A.: Any summit has to be earned. You just cannot have a summit for the sake of a summit. You have to take steps in a direction that would allow you to have a meeting. We know that from the history of Russia and the Soviet Union going back to – I used to work for President Reagan and I remember those really important meetings he had with his counterparts here. He had a couple of them before Gorbachev. But they were always based on positive steps and important progress, and that we need to see before any such meetings are considered.
One thing that I would love to see – we don’t need a summit today, we need more open doors more immediately. We need more open doors wh ere we can get in and have proper conversations so there is less disinformation and more trust. We wouldn’t have sound bites like the one we heard earlier from a senior business person if we were talking. Those are the kinds of soundbites that you get when you are not talking and when you are imagining the worst in each other and when you have access to limited information.
Q.: Is Washington ready to cooperate with Russia on North Korea? And do you need Russia as a mediating power for dialogue with Pyongyang?
A.: We all need to step up and show our commitment to peace and stability on the Korean Peninsula, which we are both committed to. We need to reinvigorate our commitment to non-proliferation, which we are both committed to. Russia will be an important part of the pathway forward, and China will be an important part. So will South Korea. So will Japan. We must all work together, because the stakes are very, very high in Northeast Asia, which is one of the most vibrant parts of the economy in the entire world. I mean, in a few years it will be 20% of the world’s GDP. When you look at that geographic region and how important the sea lanes are for trade and commerce. For my country, we get a high percentage of our trade that goes right through those waters in East Asia and Northeast Asia and across the Pacific, so these are vital sea lanes. We have friends and allies in the region. We must work out the issues which will take all of the players I mentioned earlier. And I think the good news is we are all committed to peace and stability in the region. We are all committed to non-proliferation. We are all committed to the denuclearization of the North and bringing this ultimately to some sort of diplomatic endpoint. Russia is one of only a couple of countries that has an ongoing dialogue diplomatically with Pyongyang, which means that could be used for good or it could be used for bad. It can be used for good by channeling the right messages to Pyongyang. Hopefully it can be used for good by respecting the UN Security Council resolutions which all of us agreed to very very recently. That will be a really important step from here. Now that China, Russia and the United States have been part of voting on UN Security Council resolutions, will we now be able to enforce those resolutions and will each member be able to enforce with rigor and a sense of commitment those resolutions? Because if that happens, I think there will be more and more pressure on North Korea to do the right thing. The Olympic Games is also going to play an important role. That will be a period of calm and it will allow North and South to carry on a dialogue that will be a very very important dialogue. We’ll see if that leads to additional steps on some kind of moratorium on testing and production, which again will be an important sign coming out of the North, as we move forward step by step.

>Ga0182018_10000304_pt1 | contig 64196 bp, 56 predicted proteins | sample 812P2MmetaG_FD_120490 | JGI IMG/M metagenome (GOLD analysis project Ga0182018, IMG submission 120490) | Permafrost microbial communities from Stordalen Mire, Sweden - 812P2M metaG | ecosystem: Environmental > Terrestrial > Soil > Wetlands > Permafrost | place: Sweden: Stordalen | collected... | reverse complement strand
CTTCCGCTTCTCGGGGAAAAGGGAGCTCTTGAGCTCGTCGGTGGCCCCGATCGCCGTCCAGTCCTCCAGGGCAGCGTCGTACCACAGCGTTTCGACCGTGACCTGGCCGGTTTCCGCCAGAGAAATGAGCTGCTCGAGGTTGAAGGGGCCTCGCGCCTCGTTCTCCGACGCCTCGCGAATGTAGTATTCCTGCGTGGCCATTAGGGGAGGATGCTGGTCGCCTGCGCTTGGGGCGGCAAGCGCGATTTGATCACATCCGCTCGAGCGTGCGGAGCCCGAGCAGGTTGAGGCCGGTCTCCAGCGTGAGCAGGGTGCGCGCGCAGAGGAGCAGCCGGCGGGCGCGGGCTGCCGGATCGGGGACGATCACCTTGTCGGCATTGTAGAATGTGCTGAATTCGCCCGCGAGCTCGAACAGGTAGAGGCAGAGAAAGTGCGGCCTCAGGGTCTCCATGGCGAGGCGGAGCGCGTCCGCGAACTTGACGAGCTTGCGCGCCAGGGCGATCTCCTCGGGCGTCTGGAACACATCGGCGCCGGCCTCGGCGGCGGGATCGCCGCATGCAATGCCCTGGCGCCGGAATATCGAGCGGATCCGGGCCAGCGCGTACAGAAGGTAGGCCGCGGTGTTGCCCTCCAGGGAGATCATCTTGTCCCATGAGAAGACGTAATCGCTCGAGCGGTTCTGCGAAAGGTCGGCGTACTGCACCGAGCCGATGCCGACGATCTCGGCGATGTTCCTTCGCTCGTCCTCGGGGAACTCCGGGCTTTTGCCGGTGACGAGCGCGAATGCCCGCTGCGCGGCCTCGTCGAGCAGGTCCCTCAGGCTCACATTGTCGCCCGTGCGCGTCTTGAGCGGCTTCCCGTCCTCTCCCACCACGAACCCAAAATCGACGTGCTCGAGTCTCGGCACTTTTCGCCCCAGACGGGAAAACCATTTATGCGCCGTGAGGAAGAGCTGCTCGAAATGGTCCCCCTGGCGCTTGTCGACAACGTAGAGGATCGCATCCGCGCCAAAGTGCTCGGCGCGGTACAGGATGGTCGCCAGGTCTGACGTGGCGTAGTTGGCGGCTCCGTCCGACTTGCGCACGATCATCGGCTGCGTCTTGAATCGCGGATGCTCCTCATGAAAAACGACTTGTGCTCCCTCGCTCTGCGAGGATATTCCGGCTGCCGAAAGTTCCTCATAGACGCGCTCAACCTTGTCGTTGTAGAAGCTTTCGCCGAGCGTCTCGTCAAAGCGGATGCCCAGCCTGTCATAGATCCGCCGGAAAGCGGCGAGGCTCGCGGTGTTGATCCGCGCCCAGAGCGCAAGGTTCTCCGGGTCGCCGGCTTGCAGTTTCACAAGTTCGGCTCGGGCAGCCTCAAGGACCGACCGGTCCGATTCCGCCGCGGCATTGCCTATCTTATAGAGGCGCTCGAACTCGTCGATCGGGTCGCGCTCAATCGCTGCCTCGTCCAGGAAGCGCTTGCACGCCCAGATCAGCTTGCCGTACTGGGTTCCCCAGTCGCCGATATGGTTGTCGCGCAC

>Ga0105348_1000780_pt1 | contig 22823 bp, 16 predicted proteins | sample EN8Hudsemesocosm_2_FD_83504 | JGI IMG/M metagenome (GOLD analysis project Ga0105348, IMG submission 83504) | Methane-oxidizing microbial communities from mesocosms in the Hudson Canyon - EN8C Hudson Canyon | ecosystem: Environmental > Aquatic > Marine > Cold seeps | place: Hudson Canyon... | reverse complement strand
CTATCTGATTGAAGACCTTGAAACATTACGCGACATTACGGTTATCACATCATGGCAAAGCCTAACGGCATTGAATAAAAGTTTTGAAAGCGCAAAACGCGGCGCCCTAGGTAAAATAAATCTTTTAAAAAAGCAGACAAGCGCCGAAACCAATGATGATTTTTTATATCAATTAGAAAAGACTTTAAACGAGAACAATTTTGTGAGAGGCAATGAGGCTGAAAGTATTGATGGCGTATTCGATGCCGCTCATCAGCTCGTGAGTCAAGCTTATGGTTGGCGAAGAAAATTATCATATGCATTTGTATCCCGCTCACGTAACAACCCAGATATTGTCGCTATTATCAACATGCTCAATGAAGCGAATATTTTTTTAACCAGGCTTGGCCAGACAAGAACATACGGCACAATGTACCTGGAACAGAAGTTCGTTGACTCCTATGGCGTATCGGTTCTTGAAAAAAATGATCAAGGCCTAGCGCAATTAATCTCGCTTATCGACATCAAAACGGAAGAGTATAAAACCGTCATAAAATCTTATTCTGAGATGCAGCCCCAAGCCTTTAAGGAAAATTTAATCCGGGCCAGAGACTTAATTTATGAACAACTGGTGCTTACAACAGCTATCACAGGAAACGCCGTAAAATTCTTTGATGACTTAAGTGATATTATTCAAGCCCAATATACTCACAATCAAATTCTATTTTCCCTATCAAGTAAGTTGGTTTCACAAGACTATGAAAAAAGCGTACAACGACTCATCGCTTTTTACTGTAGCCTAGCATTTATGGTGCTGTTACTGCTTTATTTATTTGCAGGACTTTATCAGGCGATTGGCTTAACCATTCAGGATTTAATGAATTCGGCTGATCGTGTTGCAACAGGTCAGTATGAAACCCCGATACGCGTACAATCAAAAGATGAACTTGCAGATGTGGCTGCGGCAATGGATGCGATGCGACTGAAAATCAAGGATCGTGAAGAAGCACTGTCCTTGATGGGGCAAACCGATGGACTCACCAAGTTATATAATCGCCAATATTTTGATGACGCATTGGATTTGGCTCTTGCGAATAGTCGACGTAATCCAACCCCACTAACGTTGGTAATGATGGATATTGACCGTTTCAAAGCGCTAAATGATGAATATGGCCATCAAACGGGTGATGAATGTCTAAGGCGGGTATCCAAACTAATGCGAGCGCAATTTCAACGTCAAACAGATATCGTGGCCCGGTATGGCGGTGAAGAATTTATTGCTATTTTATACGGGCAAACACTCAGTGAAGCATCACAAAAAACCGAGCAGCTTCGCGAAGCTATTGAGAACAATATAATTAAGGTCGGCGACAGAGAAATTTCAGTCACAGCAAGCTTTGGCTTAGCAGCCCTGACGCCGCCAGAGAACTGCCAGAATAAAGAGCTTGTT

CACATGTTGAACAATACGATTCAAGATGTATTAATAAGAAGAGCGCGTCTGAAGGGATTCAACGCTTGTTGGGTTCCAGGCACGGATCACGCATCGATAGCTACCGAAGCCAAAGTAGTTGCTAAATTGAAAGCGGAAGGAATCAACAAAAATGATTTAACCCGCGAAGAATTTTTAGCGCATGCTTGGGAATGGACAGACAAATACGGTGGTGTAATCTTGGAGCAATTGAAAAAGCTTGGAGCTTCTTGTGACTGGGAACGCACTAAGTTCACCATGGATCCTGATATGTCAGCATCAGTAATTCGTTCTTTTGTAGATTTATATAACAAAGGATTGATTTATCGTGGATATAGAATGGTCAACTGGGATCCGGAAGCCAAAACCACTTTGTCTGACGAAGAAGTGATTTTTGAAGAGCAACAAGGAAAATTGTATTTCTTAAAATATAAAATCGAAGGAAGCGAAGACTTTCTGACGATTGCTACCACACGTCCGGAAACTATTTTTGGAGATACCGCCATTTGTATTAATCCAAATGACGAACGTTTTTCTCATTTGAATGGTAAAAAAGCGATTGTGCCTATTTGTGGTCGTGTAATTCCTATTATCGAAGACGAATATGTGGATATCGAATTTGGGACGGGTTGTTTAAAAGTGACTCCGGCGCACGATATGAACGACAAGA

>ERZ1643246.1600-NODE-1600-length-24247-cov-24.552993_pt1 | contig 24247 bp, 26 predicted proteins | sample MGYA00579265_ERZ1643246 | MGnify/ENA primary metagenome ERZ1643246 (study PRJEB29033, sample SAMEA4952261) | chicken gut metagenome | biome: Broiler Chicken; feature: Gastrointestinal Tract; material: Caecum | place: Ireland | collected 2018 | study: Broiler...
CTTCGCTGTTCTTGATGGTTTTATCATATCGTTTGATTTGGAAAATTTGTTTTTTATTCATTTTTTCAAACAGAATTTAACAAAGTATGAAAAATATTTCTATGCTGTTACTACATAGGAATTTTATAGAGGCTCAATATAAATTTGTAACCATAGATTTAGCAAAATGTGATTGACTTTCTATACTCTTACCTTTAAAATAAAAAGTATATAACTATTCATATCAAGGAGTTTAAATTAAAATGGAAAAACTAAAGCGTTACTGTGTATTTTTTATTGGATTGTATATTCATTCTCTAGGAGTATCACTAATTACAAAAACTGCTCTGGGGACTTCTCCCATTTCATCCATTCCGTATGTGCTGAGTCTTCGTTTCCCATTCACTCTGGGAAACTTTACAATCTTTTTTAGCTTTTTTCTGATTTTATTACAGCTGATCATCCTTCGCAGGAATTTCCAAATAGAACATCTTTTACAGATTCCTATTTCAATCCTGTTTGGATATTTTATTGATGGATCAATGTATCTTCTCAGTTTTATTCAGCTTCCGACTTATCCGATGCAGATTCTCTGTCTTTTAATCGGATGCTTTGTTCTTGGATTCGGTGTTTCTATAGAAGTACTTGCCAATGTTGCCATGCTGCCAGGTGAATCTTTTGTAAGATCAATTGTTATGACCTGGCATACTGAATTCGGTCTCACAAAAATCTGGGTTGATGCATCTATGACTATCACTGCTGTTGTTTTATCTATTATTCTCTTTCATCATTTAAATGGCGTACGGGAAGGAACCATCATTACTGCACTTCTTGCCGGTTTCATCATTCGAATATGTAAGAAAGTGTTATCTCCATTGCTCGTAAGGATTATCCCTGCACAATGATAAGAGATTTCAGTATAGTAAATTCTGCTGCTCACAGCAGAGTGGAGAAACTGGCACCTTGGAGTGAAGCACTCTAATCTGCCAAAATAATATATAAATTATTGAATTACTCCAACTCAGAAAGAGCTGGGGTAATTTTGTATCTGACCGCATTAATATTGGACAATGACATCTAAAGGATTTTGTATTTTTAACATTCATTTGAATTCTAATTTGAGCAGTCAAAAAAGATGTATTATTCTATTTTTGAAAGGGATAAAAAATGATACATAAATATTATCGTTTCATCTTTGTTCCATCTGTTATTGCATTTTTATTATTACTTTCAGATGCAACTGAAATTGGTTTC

Q.: What do you feel after Epiphany bathing in an ice-hole? Have you grown to better understand the mysterious "Russian soul"? Are you going to repeat this experience? What other aspects of Russian traditions are you going to test in the future?
A.: I loved it. I really loved it. I have such great respect for the Russian people. Everywhere I go I meet Russian people and they want to talk and they want to be friendly and they want to hear about the United States and they want to share perceptions. I’ve met Russian people in churches and in synagogues and in mosques and in schools I love my interaction with Russian people, because they remind me so much of people from my own country. They care about their families, and they care about their communities. They really do. I might have challenges sometimes with the government, and I might get a little frustrated that they are not opening up enough doors for dialogue, but I love the Russian people. I really do. I felt by getting out and engaging in that Epiphany plunge that I was participating in something that was very sacred and important to the Russian people. I will do it again, particularly if I can talk some senior leaders in Russia to do it with me!
Q.: One of the mayors in Yakutia went bathing having outside temperature of -62 degrees. Will you join him next time?
A.: That depends on what senior leader from Russia will join me!